The couple on the left is John Betar and Ann Shawah on their wedding day in 1932. The couple on the right is John Betar and Ann Shawah Betar eighty years later. On sunday, November 25, 2012, they will celebrate their eightieth anniversary. In fact, it’s such an unusual milestone that the baker called to double check that it was an anniversary cake and not, say, a birthday cake.
John immigrated to America from Syria with his family in 1921. Ann was the daughter of Syrian immigrants. They grew up together in a Syrian community in Bridgeport, Conn. Ann’s parents had arranged for her to marry a much older man who they felt could support her well when, at the age of seventeen, she eloped with twenty-one year old John.
Of course she was nervous. Getting married is not a light step at any age. Eloping at seventeen with a neighborhood boy rather than the man she was technically engaged to… well, that’s got to be pretty momentous.
Still, it’s worked out pretty well, I’d say. John worked himself up from peddling fruit in the streets to owning his own grocery store. They had five children, who gave them fourteen grandchildren, who have given them sixteen great-grandchildren.
Now that John is one hundred and one years old and Ann is ninety-seven, they still live independently. John still goes to the store to buy fresh produce for the soups they make from scratch. He still advises other customers on their fruit and vegetable choices. Ann has taken up painting. They are interested in current events.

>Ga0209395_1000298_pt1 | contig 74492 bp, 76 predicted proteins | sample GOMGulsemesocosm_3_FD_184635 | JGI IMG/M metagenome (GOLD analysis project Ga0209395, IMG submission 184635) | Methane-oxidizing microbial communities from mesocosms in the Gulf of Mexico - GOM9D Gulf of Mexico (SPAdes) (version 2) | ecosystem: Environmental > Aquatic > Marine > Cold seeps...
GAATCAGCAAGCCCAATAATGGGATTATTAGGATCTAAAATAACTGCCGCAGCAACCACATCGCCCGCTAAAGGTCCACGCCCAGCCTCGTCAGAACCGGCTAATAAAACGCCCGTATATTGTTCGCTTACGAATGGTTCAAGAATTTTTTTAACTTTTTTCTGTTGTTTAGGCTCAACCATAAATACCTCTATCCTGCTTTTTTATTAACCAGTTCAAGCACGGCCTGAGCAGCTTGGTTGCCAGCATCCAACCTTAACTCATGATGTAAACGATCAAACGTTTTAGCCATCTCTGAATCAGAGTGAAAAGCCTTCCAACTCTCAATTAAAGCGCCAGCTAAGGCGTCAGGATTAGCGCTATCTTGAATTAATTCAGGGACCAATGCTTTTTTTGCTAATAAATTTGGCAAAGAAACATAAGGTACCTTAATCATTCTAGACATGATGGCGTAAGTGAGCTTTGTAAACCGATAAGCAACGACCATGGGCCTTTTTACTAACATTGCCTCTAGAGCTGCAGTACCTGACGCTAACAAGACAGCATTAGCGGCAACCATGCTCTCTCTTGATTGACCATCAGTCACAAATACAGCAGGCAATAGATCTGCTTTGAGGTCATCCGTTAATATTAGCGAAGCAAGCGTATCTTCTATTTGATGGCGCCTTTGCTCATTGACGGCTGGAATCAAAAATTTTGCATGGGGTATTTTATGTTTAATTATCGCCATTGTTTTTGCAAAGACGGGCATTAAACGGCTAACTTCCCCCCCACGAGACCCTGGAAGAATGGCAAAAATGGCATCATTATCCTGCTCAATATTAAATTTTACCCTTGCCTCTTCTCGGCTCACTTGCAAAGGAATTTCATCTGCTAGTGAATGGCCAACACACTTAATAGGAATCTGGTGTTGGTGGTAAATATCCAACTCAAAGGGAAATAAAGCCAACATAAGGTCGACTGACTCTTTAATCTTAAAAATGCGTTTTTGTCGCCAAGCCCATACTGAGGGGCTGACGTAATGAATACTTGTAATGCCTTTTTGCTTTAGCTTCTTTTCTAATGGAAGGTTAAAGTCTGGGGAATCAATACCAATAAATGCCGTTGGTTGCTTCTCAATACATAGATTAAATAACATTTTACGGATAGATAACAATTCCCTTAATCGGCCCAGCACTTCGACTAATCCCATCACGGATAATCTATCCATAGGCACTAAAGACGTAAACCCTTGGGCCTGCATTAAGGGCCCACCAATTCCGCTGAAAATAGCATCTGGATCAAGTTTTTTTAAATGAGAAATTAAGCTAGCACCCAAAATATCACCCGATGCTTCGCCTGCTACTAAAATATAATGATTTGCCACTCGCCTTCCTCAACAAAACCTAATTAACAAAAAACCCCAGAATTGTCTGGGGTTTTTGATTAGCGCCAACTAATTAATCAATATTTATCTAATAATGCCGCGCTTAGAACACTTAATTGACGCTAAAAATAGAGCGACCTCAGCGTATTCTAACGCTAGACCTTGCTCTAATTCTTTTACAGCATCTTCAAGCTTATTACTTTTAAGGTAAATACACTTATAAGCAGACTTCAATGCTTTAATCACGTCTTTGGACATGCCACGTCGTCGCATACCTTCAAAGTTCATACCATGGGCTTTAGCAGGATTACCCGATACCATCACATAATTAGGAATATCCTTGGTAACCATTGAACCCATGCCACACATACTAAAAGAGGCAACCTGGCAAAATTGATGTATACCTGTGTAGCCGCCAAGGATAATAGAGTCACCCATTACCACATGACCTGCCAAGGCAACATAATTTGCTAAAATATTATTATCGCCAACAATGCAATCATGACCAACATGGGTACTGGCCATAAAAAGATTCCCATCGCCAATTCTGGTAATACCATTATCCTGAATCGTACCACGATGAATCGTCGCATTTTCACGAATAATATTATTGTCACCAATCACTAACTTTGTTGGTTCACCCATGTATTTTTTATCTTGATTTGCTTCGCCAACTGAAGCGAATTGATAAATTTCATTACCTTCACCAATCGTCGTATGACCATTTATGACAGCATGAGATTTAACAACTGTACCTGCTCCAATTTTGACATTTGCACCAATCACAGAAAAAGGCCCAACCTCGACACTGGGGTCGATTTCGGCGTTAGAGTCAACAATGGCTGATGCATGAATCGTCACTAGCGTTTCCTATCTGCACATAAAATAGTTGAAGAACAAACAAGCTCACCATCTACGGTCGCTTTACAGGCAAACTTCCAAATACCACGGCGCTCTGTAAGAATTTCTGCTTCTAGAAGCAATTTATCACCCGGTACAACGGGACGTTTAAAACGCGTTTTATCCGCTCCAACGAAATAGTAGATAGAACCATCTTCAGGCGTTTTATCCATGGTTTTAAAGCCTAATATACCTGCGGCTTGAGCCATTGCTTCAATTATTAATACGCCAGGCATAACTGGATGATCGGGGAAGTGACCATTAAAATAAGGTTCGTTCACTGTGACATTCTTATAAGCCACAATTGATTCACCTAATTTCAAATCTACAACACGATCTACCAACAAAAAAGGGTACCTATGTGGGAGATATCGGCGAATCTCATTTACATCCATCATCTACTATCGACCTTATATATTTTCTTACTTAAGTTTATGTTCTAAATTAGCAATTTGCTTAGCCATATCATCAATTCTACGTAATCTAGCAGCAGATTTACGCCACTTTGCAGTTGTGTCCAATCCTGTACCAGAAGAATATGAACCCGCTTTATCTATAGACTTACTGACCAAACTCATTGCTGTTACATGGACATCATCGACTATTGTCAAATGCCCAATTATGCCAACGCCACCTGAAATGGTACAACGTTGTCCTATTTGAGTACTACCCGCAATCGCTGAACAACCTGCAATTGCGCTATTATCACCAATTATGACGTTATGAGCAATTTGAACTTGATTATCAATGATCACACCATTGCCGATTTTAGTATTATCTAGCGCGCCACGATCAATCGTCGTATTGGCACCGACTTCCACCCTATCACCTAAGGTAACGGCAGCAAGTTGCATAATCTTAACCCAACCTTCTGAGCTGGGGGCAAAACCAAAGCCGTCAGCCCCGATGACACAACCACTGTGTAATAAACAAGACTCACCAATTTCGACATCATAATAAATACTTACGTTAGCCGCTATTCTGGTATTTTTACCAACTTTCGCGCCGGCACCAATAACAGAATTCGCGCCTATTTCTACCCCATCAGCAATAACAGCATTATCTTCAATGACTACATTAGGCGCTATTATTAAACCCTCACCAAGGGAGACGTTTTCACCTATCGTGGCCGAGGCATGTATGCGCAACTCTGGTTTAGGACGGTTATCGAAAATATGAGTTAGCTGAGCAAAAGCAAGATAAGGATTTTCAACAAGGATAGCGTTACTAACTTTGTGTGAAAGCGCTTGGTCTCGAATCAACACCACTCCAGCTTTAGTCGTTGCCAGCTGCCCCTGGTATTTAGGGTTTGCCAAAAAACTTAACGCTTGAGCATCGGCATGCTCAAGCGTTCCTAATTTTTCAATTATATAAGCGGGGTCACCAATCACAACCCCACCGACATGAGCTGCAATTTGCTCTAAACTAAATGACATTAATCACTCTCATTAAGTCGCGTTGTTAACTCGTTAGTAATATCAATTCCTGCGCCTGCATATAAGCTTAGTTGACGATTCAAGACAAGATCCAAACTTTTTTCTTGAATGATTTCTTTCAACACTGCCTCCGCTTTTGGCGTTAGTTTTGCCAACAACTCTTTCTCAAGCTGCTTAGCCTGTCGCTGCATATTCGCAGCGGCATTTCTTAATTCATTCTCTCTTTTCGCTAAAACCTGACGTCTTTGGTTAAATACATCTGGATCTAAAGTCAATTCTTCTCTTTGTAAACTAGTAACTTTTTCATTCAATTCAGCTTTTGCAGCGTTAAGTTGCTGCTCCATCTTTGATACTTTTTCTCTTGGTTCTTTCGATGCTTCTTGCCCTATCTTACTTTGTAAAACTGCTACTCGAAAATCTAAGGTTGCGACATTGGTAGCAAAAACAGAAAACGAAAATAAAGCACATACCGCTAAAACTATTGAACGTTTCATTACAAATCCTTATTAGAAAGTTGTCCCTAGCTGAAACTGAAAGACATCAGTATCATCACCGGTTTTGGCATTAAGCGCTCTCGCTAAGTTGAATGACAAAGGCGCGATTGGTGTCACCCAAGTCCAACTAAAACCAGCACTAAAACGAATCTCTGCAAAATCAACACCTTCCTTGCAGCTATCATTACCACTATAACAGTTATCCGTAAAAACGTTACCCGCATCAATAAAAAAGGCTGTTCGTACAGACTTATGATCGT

Most of all, they are still delighted with one another.
So what advice do they have for us about marriage, as opposed to fruit?
Well, John advises to get along, compromise, live within your means, and ‘let your wife be the boss.’
Ann dismisses the idea of having a boss at all. Her advice is not to hold grudges.
Their granddaughter Heather Mitchell has yet another take on their success:
“I’m always blown away by their incredible optimism, deep sense of compassion and modesty. They are true beacons — inspirational people who emit such joy without even knowing it.”
Optimism, compassion, and modesty strike me as a very good recipe for married happiness.
Then again, so do compromise and lack of grudge holding.
Happy anniversary, Mr. and Mrs. Betar! Even though it seems a bit superfluous, I wish you every joy.
After all, this is true love. The best thing about it is that it actually does happen every day.